I made it!
The 941st page of The Fortunes of Richard Mahony by Henry Handel Richardson is read, lamented and sighed over.
Not quite in the #AusReadingMonth time frame I originally set out, but a run of bad headaches and vertigo got in the way at the end.
Unlike poor Richard Mahony though, my brain has returned to normal working order.
What an epic tragedy is the life and times of Mahony and Polly.
In true Dickensian style we see the rise and fall, rise and fall of Mahony’s fortunes. Randomness and displacement the common themes each time. Right to the bitter end, dear Polly is still frustrated by the “dear warm incompetent human creature at whose side she had been through so much.”
Even though his troubles were mostly of his own making. For he had always asked for more of life than it could give: and if, for once, he got what he wanted, he had not known how to sit fast and hold it: so the end was the poor old wreck on the bed before her.
Although all three stories follow the life and times of Richard Mahony, the books are really about Polly, or Mary as we must call her for most of the story. From her shy, insecure beginnings as a young wife, Mary blossoms and grows strong. She stands before all obstacles, she rises to each challenge and faces down all adversity. She is endlessly patient, determined and practical. Mary is open, friendly and warm-hearted to Mahony’s secretive, insular ways. She is rational in the face of Mahony’s wild dreams and fantasies.
Richardson also shows us how she is shackled by the conventions of the time – about what is right and proper for women to do or not do. Mary accepts these conventions as well but works within these boundaries as best she can.
Richardson’s own father died when she was but nine years of age (just like Cuffy) whilst her mother was running the local post office at Koroit, Victoria.
One suspects that many of the feelings and agonies subscribed to Cuffy were Richardson’s reliving of this painful, difficult period of their lives. Ultima Thule has all the agonies and peculiarities of a memoir. Like Richardson, Cuffy is given musical talents. He is a difficult child, deeply private and circumspect at a young age. Curious, bright and deeply traumatised by his father’s illness and decline. I would love to now read a biography about Richardson to draw the parallels that are obviously on display here.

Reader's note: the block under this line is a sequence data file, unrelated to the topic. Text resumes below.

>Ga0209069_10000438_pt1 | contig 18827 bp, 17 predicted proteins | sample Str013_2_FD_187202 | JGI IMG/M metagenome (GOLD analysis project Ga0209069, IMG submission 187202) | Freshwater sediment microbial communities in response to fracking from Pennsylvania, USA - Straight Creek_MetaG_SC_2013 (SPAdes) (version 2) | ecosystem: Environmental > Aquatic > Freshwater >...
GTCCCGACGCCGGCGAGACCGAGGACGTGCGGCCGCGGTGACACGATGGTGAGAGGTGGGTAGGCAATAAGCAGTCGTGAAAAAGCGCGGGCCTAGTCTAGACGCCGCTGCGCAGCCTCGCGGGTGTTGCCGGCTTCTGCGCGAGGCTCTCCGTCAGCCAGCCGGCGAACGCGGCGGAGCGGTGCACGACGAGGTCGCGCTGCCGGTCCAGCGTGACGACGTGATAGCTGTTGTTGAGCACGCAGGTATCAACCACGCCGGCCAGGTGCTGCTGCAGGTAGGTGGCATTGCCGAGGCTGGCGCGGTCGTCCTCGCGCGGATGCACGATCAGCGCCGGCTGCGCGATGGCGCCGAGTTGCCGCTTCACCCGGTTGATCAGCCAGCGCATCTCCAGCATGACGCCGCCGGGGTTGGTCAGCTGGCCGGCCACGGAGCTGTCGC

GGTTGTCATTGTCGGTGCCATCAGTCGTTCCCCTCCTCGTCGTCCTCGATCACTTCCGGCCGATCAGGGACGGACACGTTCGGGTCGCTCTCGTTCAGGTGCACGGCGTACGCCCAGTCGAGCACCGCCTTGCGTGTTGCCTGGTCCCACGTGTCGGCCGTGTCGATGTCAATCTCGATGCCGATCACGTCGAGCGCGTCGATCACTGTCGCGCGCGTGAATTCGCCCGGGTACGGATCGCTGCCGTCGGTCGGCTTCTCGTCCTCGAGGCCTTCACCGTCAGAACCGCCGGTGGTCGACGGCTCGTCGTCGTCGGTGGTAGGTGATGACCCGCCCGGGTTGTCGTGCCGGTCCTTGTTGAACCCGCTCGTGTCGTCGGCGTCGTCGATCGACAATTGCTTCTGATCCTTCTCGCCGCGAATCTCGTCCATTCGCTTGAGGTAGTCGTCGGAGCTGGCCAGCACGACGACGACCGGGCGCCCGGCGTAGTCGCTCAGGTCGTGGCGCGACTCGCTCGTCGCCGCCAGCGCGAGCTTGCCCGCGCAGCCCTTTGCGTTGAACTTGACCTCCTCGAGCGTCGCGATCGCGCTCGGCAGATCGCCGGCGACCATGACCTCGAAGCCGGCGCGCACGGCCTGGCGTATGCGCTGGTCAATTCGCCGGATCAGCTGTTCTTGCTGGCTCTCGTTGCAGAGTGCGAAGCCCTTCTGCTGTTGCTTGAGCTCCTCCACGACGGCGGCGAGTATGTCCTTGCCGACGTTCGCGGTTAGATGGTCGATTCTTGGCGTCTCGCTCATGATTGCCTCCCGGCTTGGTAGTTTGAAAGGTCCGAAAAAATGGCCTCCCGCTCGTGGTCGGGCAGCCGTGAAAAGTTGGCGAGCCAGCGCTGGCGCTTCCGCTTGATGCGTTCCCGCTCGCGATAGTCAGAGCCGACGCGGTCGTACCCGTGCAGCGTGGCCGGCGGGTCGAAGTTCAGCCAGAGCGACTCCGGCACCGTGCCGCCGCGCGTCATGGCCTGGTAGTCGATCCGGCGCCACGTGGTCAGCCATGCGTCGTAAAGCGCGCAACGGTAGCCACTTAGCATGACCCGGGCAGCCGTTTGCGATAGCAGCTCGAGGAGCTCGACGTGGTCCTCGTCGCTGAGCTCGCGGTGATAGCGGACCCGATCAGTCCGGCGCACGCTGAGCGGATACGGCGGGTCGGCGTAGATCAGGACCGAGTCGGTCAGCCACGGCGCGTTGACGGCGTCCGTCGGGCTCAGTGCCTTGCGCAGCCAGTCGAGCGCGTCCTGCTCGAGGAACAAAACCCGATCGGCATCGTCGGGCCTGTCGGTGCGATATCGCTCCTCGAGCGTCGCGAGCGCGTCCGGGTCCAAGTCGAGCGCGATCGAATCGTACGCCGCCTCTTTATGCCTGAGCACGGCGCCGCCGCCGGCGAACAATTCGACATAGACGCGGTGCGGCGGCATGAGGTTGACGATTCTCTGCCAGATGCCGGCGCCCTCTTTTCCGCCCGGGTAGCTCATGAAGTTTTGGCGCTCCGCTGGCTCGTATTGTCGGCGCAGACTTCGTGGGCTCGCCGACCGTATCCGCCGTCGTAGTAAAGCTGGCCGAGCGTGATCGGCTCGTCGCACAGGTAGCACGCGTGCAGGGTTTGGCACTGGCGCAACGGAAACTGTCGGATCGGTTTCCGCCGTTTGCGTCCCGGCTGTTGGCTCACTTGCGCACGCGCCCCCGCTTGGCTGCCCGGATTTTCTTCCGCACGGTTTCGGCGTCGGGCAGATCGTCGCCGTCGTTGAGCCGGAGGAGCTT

|Koroit Post Office|
Interesting, the Koroit Post Office that was built in 1872, which housed Richardson and her family for two years, still exists. Richardson father was buried in nearby Tower Hill Cemetery. A brass plaque on the wall states that Richardson lived here.
Another place that still exists from Richardson’s childhood is Lake View House at Chilton. In Ultima Thule, Chilton is called Barambogie. Sadly, their time here was the beginning of the end for their father’s health and their fortunes, as it was too for Richard Mahony.
Lake View was preserved by local enthusiasts until the National Trust stepped in to take over running the site in 1970 – 100 years after Richardson’s birth.
Blanche Terrace, 179 Victoria Parade, Fitzroy (below) is also heritage listed. Built between 1866 – 67, it was Ethel Richardson’s birthplace.
The Fortunes of Richard Mahony is an heroic saga that takes us on a character-driven psychological journey through mid 1800’s Victoria as well as through the trials and tribulations of one family. It is an emotional, epic and fascinating read, populated by a full cast of well-drawn personalities. It questions the spiritual, intellectual and societal mores of the times. It highlights women’s issues, the effects of poverty and mental health problems, the search for home and belonging and the meaning of life.
I’m so glad that I have taken this time to read this classic Australian novel.
The story of Mahony and Mary will stay with me for a very long time (which is just as well, because I don’t know if I will ever have the courage to reread it!)
But read it once, you must.